Contradiction is Negation of Tautology/Proof 1

Theorem

A contradiction implies and is implied by the negation of a tautology:

$\bot \dashv \vdash \neg \top$

That is, a falsehood can not be true, and a non-truth is a falsehood.

Proof

By the tableau method of natural deduction:

$\bot \vdash \neg \top$
Line Pool Formula Rule Depends upon Notes
1 1 $\bot$ Premise (None)
2 2 $\top$ Assumption (None)
3 1 $\neg \top$ Rule of Explosion: $\bot \mathcal E$ 1 Any statement we want
4 1 $\bot$ Proof by Contradiction: $\neg \mathcal I$ 2 – 3 Assumption 2 has been discharged
5 1 $\neg \top$ Rule of Explosion: $\bot \mathcal E$ 4

$\Box$

By the tableau method of natural deduction:

$\neg \top \vdash \bot$
Line Pool Formula Rule Depends upon Notes
1 1 $\neg \top$ Premise (None)
2 $p \lor \neg p$ Law of Excluded Middle (None) From the Law of Excluded Middle ...
3 $\top$ Law of Excluded Middle (None) ... we deduce that truth ...
4 1 $\bot$ Principle of Non-Contradiction: $\neg \mathcal E$ 1, 3 ... is contrary to the assumption of non-truth, which must therefore be false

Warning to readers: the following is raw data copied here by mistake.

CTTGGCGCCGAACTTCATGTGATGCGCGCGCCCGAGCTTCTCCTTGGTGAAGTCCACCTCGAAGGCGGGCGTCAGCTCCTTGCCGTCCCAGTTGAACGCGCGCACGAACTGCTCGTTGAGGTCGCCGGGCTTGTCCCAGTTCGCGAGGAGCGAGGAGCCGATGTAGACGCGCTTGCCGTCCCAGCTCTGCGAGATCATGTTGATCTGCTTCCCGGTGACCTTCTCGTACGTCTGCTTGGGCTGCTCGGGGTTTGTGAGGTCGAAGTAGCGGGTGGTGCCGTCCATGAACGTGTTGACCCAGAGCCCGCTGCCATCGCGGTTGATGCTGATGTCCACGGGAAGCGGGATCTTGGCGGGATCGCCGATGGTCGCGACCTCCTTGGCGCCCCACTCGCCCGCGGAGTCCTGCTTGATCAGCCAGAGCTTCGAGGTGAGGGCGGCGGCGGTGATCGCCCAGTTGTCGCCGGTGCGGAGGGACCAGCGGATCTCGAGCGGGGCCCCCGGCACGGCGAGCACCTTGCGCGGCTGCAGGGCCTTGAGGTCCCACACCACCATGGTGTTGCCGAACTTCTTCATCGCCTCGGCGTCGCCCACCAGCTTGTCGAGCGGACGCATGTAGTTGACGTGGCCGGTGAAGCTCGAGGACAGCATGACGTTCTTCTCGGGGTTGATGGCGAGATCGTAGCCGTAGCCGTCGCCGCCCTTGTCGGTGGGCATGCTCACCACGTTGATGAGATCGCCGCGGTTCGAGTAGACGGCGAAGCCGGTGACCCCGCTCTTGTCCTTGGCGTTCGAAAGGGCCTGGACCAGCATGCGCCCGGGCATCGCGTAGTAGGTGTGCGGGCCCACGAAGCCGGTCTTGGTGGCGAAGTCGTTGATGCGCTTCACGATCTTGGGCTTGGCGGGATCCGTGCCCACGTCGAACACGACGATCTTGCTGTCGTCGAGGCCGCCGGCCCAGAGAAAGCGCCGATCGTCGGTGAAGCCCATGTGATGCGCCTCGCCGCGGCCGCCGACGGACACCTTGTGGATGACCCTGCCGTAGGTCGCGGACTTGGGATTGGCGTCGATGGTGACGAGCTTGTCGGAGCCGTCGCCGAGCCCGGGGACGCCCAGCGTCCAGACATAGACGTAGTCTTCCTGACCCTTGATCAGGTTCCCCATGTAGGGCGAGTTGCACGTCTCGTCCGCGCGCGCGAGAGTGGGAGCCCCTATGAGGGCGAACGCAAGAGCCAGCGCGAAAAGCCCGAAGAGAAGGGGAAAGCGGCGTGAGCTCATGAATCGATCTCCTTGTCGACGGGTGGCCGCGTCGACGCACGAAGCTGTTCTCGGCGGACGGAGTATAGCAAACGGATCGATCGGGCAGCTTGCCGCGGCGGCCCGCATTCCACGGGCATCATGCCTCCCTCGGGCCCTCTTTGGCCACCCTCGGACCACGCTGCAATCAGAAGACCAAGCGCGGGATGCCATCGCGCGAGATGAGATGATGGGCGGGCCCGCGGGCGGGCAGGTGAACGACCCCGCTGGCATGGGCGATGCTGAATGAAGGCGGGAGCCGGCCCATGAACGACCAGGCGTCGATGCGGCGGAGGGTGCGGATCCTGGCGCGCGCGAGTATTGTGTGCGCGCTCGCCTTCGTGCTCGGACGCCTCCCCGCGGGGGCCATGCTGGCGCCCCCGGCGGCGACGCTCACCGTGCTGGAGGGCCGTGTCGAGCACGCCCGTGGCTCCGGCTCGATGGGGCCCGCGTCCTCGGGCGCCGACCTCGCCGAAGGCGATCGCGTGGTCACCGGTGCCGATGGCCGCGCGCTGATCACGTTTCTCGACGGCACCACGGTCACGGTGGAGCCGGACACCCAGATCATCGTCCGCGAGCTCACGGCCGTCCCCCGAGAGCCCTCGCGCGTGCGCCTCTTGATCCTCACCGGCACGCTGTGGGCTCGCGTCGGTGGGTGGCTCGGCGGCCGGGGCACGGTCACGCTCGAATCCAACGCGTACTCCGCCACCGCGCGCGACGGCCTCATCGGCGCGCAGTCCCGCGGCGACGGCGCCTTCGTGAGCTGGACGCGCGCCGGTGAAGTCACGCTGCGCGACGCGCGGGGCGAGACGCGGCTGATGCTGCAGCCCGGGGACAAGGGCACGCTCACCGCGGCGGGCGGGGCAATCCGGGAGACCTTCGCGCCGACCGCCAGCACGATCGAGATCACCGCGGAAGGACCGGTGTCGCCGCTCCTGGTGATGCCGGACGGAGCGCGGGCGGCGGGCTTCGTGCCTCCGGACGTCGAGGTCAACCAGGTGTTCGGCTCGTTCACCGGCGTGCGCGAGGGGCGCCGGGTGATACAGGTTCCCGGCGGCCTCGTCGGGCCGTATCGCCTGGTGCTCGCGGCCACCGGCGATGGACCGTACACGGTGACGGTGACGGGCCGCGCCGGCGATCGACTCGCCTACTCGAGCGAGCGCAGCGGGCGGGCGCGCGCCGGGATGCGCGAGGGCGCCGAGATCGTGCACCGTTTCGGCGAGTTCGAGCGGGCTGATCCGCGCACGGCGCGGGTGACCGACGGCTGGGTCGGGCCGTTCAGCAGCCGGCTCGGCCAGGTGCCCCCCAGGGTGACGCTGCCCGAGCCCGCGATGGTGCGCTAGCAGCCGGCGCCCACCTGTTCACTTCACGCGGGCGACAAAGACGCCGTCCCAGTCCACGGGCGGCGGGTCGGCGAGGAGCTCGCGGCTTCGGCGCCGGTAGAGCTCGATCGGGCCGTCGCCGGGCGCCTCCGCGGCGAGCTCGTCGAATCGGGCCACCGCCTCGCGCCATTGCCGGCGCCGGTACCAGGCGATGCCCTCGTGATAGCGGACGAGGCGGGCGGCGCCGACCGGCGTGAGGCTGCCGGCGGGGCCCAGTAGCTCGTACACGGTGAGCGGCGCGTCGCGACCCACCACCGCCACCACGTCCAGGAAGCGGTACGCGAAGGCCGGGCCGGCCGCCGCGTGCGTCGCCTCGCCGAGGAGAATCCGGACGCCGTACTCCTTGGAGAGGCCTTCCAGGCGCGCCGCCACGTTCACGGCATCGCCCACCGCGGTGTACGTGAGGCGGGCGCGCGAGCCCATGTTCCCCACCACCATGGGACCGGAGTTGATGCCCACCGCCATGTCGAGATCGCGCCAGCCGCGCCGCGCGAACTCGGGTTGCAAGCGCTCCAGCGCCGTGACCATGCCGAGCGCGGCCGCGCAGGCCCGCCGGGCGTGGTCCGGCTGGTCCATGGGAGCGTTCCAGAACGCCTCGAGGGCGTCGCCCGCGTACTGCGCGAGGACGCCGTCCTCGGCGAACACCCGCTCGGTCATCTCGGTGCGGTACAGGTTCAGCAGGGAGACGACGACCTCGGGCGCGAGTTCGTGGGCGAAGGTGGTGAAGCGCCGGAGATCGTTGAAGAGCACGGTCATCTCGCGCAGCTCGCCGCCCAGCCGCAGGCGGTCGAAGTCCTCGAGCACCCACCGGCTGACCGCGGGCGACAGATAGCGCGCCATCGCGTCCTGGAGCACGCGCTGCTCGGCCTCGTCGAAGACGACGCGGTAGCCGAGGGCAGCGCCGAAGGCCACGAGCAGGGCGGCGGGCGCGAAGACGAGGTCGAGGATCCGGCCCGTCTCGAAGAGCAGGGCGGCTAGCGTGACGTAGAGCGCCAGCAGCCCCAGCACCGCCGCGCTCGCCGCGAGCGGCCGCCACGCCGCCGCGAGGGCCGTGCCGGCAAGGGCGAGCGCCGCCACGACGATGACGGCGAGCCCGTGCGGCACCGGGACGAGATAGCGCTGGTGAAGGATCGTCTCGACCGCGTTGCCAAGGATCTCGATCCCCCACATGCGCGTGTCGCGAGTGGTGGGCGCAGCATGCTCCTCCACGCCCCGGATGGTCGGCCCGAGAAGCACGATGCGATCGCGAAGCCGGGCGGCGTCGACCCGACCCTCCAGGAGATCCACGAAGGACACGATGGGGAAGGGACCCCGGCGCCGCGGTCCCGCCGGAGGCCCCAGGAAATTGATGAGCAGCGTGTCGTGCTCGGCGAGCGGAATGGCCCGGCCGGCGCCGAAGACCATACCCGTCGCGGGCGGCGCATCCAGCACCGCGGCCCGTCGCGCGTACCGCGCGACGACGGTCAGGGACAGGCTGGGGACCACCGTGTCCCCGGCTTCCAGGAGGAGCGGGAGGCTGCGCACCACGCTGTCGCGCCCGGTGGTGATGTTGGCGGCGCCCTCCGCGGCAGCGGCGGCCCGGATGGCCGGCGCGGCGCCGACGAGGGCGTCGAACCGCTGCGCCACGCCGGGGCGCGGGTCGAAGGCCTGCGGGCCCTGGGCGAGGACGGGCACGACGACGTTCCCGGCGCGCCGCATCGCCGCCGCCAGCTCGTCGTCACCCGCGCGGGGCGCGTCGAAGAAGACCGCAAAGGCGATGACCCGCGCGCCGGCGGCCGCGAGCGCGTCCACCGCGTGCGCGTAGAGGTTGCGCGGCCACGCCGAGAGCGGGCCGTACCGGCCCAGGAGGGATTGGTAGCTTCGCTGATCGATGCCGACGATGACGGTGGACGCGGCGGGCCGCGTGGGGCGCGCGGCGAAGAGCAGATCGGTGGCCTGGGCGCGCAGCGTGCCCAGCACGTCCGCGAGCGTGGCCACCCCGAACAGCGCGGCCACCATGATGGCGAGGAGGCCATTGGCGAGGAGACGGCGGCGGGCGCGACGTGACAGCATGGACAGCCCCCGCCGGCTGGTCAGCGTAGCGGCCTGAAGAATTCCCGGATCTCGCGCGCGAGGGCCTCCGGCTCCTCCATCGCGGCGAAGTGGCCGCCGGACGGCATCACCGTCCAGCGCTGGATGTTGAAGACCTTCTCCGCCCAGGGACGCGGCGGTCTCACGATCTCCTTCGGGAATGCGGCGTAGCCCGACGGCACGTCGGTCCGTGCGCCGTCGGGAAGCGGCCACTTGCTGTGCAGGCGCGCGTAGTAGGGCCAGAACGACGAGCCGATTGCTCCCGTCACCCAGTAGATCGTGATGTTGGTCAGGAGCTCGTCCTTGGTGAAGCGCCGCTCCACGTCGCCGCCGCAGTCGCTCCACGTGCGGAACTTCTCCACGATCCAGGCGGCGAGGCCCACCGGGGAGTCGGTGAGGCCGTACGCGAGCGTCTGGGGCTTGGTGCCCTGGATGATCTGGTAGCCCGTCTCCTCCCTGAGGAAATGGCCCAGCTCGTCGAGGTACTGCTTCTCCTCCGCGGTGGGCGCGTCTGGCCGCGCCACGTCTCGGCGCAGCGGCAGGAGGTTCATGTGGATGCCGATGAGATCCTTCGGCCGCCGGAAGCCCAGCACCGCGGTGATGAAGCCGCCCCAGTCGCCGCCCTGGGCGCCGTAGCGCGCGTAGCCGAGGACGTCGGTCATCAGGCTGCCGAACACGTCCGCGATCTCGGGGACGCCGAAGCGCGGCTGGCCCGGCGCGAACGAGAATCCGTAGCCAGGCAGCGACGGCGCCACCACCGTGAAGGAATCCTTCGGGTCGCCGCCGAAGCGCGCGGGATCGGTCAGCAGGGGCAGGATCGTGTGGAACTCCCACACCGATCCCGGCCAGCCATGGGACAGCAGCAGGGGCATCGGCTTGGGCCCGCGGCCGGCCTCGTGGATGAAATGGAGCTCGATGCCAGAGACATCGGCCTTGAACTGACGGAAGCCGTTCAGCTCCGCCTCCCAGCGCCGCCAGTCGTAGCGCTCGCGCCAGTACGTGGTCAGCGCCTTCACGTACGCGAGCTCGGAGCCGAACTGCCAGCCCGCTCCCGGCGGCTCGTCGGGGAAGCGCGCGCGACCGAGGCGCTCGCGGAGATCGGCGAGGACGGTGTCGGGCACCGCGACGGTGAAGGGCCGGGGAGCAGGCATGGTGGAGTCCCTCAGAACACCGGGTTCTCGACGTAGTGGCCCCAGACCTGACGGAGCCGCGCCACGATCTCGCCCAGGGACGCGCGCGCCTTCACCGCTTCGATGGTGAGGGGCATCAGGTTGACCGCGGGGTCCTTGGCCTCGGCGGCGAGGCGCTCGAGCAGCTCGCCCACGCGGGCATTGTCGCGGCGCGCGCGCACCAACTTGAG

$\blacksquare$

Law of the Excluded Middle

This theorem depends on the Law of the Excluded Middle.

This is one of the axioms of logic that was determined by Aristotle, and forms part of the backbone of classical (Aristotelian) logic.

However, the intuitionist school rejects the Law of the Excluded Middle as a valid logical axiom. This in turn invalidates this theorem from an intuitionistic perspective.

That is, the proposition:

If it's not true, it must be false

is valid only in the context where there are only two truth values.